It’s a little known fact, but two Canadian mountain tops play pivotal roles in the story of a famous American family: the Kennedys.
It’s all revealed in Ethel, a highly personal look at political matriarch Ethel Kennedy, wife of crusading senator, presidential candidate and ‘60s icon Robert F. Kennedy. The documentary premieres Thursday night at 9 p.m. on HBO and HBO Canada.
I had the opportunity to interview director Rory Kennedy last August in Los Angeles. She and her mother Ethel, 84, were featured earlier that day at HBO’s TCA sessions. 
Rory was the youngest of Robert and Ethel’s 11 children and was born six months after her father was assassinated. She told me her parents met at the Quebecski resort Mt. Tremblant in 1945. The couple were on a ski holiday with their two extended families, the Kennedys and the Skakels. After a few false starts, a romance blossomed and the two were wed in 1950.
 Years later, in 1965, a sombre yet determined RFK made a pilgrimage to the top of Mt. Kennedy, a 4300m peak in The Yukon named after his murdered brother, President John F. Kennedy. It was at that time the highest peak in North America not yet scaled.
“My mother really feels like that was a turning point for him,” says Rory Kennedy of the pilgrimage. Kennedy came down off the mountain with new vigour and slowly emerged from the deep funk which gripped him in the months following his brother’s death.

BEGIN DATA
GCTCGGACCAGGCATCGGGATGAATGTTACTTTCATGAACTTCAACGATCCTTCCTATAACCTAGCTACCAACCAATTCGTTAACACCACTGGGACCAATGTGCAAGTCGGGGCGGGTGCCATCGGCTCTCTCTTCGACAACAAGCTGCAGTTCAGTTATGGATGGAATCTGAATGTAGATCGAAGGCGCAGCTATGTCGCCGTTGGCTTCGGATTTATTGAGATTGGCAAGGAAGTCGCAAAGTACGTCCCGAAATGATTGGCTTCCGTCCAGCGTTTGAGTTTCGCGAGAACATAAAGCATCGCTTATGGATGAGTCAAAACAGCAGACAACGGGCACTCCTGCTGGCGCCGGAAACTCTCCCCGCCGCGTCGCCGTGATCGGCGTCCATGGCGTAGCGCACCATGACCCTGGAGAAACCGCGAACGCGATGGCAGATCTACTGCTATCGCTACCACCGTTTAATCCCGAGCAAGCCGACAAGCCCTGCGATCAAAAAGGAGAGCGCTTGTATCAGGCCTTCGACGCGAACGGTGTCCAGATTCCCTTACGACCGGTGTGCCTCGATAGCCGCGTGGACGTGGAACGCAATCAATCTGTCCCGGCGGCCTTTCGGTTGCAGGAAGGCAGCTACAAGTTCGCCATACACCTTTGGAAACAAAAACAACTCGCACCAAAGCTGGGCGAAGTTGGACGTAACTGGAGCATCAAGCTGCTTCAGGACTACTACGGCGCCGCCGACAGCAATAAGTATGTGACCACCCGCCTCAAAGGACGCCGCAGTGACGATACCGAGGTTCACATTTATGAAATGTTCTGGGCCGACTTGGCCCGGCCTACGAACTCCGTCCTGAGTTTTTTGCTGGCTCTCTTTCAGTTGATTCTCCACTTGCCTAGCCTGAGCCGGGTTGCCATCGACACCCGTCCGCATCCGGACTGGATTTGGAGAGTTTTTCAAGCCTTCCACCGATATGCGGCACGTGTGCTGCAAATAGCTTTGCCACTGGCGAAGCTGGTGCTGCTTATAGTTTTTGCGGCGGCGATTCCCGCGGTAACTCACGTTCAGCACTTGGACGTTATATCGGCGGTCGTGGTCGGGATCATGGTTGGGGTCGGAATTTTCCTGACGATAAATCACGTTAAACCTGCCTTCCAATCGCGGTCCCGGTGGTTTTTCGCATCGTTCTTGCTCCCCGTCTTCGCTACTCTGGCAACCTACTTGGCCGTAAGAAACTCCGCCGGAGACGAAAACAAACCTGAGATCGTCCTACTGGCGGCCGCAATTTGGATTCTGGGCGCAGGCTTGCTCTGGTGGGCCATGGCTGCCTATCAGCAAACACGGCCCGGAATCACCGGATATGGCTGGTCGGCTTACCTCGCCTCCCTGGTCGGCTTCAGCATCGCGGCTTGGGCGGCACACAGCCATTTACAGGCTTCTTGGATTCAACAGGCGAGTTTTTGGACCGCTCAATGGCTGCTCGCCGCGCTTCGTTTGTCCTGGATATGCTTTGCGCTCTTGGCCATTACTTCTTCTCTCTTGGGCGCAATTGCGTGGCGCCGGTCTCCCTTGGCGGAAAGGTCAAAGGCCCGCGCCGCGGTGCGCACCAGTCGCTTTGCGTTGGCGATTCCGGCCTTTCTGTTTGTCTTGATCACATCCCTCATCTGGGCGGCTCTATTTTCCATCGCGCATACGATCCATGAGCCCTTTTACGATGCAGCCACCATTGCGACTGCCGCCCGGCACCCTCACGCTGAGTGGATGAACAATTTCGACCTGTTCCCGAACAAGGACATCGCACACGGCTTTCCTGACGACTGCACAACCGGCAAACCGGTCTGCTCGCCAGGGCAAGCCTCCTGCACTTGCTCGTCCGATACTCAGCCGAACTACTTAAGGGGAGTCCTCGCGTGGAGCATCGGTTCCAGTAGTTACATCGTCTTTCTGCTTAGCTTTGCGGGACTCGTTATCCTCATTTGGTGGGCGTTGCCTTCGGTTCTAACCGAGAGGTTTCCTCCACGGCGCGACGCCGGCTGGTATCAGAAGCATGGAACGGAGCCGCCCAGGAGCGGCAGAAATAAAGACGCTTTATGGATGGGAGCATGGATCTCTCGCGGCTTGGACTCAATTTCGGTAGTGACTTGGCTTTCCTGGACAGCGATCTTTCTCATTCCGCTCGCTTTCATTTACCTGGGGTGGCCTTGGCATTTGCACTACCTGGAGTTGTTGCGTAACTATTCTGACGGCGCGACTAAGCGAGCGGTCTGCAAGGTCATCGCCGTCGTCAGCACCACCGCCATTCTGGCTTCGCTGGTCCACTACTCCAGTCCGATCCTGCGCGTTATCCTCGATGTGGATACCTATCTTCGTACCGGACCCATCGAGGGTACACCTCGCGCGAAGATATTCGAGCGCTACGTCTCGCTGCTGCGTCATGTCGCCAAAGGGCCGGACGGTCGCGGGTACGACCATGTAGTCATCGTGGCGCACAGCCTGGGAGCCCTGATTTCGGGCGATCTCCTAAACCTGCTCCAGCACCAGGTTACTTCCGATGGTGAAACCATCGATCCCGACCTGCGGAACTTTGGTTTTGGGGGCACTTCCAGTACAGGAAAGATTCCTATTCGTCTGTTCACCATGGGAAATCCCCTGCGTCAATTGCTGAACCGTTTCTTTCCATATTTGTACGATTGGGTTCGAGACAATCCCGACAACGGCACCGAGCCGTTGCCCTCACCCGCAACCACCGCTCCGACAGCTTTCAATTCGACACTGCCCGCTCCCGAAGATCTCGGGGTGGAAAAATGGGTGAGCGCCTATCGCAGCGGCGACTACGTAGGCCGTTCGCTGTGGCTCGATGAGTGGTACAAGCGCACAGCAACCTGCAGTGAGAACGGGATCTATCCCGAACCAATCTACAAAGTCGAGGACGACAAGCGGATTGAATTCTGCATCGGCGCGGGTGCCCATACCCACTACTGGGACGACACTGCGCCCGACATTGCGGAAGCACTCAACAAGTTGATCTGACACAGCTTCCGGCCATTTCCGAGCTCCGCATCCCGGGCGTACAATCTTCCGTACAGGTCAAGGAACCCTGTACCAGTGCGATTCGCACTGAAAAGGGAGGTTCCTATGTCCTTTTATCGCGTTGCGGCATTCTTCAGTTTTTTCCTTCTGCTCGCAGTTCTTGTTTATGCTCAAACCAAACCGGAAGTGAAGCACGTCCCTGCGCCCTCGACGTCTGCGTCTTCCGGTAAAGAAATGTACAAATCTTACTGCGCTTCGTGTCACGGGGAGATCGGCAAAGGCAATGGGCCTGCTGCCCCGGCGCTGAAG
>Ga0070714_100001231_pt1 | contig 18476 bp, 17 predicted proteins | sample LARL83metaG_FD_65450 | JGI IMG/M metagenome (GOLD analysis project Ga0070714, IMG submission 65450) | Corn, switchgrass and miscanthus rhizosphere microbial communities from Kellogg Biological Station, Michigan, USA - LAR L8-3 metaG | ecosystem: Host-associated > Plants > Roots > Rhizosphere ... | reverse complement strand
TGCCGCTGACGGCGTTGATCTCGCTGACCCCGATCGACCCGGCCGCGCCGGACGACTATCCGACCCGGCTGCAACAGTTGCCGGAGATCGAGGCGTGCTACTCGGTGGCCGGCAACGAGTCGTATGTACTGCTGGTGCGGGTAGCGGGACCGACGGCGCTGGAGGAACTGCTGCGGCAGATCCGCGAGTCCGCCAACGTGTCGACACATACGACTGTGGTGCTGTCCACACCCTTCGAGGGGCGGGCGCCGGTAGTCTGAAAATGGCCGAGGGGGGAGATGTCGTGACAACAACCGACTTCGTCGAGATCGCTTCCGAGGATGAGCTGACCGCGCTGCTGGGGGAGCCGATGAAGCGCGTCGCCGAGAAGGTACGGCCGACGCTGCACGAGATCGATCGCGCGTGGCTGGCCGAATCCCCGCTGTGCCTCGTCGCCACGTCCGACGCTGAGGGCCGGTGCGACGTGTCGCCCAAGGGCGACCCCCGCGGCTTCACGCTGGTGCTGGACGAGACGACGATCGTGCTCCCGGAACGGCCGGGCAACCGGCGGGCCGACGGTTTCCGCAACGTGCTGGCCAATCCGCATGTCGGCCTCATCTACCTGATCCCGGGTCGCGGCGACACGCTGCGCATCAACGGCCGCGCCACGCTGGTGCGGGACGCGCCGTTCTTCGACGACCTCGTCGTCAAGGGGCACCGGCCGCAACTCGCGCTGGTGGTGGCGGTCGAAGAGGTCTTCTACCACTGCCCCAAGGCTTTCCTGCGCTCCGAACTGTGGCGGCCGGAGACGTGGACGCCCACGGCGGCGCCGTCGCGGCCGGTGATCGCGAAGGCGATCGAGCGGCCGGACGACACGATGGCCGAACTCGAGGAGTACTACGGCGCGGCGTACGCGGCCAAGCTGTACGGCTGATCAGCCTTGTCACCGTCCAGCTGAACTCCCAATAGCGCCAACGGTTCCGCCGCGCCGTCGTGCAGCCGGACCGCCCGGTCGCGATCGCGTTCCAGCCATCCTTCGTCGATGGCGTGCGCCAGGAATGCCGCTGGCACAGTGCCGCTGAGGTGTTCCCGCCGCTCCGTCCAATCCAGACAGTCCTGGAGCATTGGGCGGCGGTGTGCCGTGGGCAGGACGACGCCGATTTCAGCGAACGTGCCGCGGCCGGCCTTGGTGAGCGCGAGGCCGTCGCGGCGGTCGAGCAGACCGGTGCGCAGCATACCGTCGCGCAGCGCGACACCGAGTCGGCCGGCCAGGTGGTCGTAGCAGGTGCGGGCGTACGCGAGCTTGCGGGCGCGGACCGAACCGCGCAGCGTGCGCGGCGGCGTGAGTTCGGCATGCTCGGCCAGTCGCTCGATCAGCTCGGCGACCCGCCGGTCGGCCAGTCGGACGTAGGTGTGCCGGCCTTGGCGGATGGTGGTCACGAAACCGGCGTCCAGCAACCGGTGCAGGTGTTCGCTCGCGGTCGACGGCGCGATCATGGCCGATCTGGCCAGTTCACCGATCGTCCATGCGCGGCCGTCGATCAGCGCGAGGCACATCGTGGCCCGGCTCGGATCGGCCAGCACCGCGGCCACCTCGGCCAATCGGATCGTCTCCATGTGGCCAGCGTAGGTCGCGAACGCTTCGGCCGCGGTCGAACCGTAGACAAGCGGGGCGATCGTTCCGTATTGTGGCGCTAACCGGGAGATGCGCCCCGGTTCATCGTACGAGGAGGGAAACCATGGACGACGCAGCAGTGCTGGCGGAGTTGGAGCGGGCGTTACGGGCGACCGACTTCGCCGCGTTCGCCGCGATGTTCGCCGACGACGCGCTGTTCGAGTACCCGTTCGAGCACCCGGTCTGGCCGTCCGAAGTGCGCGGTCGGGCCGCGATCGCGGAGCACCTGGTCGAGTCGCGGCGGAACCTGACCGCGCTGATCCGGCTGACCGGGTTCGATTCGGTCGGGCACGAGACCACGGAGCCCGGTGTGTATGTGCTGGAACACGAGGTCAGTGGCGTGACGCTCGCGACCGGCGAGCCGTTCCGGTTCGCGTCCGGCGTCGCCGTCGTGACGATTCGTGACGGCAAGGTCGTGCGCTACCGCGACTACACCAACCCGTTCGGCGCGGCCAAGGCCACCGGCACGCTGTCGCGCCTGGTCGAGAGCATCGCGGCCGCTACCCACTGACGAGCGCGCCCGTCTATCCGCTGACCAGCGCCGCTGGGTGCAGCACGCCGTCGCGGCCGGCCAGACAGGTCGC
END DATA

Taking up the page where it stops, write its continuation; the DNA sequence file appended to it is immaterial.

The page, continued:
The documentary features the Kennedy matriarch in her first extended interview in over 25 years, along with eight of her 11 children: Kathleen, Joe, Bobby, Courtney, Kerry, Chris, Max and filmmaker Rory. (Two children, David and Michael, have passed away.)
Rory has tackled tough subjects before, including HBO’s Ghosts of Abu Ghraib, but shied away from turning her cameras on her own family until nudged by HBO executive producer Sheila Nevins.
“This is not a film I would have done 20 years ago or 15 years ago when I was first getting started,” says Kennedy, 44. “I think I needed to feel that I had a certain amount of work behind me and confidence in my work that I could handle the subject matter.”
Viewers looking for any dirt on the Kennedys should seek out last year’s History miniseries. Rory, as expected, sticks to the Camelot script.
For more on Ethel check out the feature I wrote for the October issue of Movie Entertainment magazine.

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